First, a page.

This project explores the effects of polycyclic aromatic hydrocarbons (PAHs) on development in an ecological context. The project will include studies of a population of killifish (Fundulus heteroclitus) inhabiting a highly PAH-polluted estuary in Virginia, the Elizabeth River (ER), that includes a Superfund site. This population is highly resistant to the developmental impacts of PAHs occurring at this site and to laboratory exposures to specific PAHs, relative to killifish from uncontaminated sites. Thus the """"""""Elizabeth River phenotype"""""""" provides an opportunity for studying evolutionary impacts of pollution, including mechanisms of adaptation and consequences of adaptation. And importantly, understanding mechanisms of adaptation will provide insight into mechanisms of developmental toxicity of PAHs, now becoming recognized as a critical target of this increasingly prevalent class of Superfund chemicals for both wildlife and human health. Other studies with killifish from a reference site and with zebrafish will explore specific mechanisms of PAH developmental toxicity, including effects on mitochondrial function and mtDNA damage, and the consequences of low level PAH exposures in embryos for later life stages. Consequences will include explorations of tissue architecture, effects of later life exposures to other Center chemicals, and in collaboration with other Center projects and cores, neurobehavioral effects will be emphasized.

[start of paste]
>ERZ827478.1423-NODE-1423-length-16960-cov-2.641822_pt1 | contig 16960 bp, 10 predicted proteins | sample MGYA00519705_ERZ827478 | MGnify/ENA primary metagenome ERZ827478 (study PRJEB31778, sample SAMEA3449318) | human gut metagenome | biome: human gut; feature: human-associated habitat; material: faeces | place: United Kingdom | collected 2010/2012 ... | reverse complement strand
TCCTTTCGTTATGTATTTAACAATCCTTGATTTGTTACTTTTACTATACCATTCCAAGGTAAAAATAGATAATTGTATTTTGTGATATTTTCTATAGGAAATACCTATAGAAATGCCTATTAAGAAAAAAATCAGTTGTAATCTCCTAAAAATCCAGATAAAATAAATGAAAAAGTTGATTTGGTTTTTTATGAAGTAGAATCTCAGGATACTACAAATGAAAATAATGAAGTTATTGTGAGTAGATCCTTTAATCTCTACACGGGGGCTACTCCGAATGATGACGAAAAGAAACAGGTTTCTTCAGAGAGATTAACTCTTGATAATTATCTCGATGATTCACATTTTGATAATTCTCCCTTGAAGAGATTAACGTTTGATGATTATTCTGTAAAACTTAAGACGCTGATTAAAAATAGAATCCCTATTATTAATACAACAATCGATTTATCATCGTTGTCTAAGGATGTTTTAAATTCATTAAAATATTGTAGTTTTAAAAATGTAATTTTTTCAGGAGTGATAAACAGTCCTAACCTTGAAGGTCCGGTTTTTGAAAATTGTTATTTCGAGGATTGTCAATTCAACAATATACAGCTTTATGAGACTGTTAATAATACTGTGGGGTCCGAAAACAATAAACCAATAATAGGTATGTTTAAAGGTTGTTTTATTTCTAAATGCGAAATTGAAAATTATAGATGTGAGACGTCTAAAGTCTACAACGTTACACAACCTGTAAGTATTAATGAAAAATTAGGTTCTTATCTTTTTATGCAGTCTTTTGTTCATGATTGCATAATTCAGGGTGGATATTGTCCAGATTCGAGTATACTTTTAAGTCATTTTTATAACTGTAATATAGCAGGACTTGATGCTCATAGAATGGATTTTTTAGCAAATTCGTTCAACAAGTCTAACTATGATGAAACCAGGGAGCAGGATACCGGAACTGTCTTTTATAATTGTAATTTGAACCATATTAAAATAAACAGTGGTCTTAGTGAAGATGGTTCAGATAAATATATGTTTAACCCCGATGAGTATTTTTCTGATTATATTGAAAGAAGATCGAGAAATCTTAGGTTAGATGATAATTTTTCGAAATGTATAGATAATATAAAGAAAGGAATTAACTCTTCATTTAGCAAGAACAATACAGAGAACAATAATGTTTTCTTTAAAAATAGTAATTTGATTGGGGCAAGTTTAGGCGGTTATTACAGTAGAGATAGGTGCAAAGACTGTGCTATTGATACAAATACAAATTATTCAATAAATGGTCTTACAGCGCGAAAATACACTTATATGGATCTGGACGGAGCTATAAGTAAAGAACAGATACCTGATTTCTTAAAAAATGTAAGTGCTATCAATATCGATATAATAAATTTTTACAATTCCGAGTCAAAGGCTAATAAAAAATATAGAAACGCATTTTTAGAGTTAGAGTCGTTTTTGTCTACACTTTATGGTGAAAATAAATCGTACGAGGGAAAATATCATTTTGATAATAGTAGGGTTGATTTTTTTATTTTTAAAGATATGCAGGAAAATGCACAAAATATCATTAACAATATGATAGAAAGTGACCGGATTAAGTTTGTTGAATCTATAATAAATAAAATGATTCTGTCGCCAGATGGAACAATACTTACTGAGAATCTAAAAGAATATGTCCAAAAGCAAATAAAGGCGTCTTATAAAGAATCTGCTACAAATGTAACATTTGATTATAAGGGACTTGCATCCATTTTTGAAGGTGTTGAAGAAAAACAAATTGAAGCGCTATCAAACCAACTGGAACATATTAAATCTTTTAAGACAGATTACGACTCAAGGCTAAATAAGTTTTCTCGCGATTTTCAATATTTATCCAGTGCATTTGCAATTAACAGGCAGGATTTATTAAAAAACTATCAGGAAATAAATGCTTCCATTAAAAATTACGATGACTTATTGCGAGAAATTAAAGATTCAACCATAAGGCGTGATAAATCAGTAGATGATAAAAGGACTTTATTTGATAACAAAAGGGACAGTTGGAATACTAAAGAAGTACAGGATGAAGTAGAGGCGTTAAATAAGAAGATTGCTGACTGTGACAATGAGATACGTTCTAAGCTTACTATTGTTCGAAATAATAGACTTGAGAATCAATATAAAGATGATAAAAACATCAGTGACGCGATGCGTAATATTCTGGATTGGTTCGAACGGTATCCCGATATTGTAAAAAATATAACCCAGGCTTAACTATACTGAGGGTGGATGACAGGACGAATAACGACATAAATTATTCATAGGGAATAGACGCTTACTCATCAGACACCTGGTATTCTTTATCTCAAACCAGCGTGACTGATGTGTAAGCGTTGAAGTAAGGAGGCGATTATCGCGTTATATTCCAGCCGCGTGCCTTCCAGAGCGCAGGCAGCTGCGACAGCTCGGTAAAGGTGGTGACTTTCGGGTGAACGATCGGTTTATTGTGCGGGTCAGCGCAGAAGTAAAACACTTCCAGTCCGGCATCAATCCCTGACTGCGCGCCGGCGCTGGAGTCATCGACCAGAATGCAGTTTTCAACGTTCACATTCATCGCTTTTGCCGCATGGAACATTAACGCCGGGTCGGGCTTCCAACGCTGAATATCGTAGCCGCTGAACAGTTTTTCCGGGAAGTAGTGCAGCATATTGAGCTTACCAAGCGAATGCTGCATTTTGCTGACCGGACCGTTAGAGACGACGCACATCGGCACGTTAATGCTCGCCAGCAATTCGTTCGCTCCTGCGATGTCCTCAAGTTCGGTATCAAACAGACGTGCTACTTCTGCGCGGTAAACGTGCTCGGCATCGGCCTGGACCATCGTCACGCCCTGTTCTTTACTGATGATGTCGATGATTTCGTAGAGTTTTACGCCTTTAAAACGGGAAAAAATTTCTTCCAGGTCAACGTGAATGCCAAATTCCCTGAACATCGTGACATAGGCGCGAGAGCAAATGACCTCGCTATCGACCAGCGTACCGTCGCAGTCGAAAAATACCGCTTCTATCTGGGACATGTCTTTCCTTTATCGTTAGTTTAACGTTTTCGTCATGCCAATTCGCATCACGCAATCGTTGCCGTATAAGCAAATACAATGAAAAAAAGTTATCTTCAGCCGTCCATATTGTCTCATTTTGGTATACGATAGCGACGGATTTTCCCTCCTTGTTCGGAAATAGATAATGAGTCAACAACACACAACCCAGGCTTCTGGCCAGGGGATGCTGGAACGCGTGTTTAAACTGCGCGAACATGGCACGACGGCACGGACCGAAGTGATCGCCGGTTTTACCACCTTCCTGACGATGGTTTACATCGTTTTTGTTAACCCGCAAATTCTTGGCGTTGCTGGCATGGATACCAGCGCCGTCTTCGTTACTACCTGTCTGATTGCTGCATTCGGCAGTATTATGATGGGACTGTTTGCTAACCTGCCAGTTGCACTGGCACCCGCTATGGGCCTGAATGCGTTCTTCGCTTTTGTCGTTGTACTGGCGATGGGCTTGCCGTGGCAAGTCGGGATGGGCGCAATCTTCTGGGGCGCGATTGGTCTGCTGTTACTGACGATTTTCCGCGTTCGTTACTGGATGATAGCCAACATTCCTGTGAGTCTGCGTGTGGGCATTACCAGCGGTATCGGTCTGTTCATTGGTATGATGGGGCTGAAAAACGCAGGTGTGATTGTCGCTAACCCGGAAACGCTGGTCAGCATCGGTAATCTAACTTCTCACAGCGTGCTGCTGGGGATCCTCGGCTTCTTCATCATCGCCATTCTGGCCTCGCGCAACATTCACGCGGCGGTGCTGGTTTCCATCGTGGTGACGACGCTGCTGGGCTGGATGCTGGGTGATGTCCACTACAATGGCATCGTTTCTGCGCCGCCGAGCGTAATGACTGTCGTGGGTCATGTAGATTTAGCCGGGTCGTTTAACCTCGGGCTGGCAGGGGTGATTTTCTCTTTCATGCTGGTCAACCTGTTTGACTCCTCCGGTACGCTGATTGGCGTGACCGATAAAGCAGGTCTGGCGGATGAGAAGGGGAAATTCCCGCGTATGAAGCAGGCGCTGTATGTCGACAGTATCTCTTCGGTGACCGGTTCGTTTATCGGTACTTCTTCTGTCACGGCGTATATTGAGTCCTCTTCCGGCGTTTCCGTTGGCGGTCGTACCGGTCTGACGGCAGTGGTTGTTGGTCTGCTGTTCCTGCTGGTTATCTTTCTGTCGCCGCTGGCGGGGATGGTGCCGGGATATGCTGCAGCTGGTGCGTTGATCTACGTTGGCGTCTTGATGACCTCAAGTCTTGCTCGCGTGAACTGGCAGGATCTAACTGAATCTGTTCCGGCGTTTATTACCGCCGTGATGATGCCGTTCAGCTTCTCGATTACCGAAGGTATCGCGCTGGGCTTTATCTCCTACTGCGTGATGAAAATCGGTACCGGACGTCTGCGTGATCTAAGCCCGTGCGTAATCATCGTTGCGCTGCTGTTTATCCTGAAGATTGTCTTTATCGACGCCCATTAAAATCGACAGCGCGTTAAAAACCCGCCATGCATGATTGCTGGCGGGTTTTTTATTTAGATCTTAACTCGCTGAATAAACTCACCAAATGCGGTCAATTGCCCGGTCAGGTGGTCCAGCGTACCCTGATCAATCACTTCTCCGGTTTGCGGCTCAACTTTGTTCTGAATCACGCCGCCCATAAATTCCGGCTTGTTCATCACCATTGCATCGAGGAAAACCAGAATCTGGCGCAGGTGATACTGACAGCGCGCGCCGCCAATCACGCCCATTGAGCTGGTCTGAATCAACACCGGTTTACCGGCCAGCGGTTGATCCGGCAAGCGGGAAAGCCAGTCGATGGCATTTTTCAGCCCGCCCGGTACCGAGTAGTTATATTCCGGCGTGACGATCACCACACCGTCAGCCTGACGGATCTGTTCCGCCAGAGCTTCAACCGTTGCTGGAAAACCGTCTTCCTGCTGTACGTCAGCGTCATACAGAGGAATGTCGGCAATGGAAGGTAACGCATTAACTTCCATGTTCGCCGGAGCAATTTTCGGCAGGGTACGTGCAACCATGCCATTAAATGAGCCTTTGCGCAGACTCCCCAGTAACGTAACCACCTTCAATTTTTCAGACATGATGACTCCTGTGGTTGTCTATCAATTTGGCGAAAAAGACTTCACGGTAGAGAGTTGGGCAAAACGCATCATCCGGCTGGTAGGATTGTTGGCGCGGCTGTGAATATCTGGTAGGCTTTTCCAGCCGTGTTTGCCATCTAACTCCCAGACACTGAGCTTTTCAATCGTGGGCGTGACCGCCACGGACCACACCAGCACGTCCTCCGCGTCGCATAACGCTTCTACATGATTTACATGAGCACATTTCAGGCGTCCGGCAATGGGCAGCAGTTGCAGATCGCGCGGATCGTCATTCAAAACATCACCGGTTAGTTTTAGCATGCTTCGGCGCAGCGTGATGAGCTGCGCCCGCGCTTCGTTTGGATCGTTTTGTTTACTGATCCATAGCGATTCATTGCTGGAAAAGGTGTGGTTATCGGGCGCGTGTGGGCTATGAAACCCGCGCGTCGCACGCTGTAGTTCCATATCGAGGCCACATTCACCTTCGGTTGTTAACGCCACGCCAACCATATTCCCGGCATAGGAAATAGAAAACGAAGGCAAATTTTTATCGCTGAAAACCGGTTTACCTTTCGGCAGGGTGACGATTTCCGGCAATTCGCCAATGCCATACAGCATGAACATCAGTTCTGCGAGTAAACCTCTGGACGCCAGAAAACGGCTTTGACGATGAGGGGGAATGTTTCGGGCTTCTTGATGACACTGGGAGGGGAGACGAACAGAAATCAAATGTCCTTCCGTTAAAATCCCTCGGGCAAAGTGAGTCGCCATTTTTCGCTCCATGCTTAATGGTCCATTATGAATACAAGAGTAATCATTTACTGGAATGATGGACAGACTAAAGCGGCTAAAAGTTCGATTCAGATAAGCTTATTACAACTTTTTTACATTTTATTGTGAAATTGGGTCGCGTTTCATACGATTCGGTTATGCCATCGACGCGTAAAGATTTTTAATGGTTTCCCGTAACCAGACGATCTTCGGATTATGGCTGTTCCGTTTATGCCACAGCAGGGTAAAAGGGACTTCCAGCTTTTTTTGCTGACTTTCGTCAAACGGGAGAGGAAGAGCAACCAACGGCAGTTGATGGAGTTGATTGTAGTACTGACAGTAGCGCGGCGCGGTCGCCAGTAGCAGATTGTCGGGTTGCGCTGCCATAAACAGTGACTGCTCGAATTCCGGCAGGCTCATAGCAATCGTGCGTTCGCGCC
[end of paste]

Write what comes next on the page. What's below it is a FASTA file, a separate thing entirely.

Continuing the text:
The specific aims of the project are: 1. To determine the mechanisms underlying resistance to PAH-mediated embryotoxicity in the Elizabeth River population of killifish. 2. To determine positive or negative consequences of this resistant phenotype. 3. To determine the effects of PAHs and other chemicals of interest to the Center on mitochondrial DNA and mitochondrial function during embryonic development. 4. To determine the later life consequences of low level PAH exposures to embryos.
These aims will be accomplished through a highly collaborative effort among a molecular toxicologist (Dr. Joel Meyer), a fish pathologist and ecotoxicologist (Dr. David Hinton) and an aquatic biochemical toxicologist (Dr. Richard Di Giulio).
This project is highly relevant to the SBRP's themes of mechanisms of toxicity and susceptibility, gene-environment interactions, mixture effects, and ecological/evolutionary impacts of Superfund chemicals. Moreover, its focus on the sensitive process of vertebrate development reflects the theme of Duke's Superfund Center, which emphasizes substantive interactions among its biomedical and non-biomedical projects and support cores.
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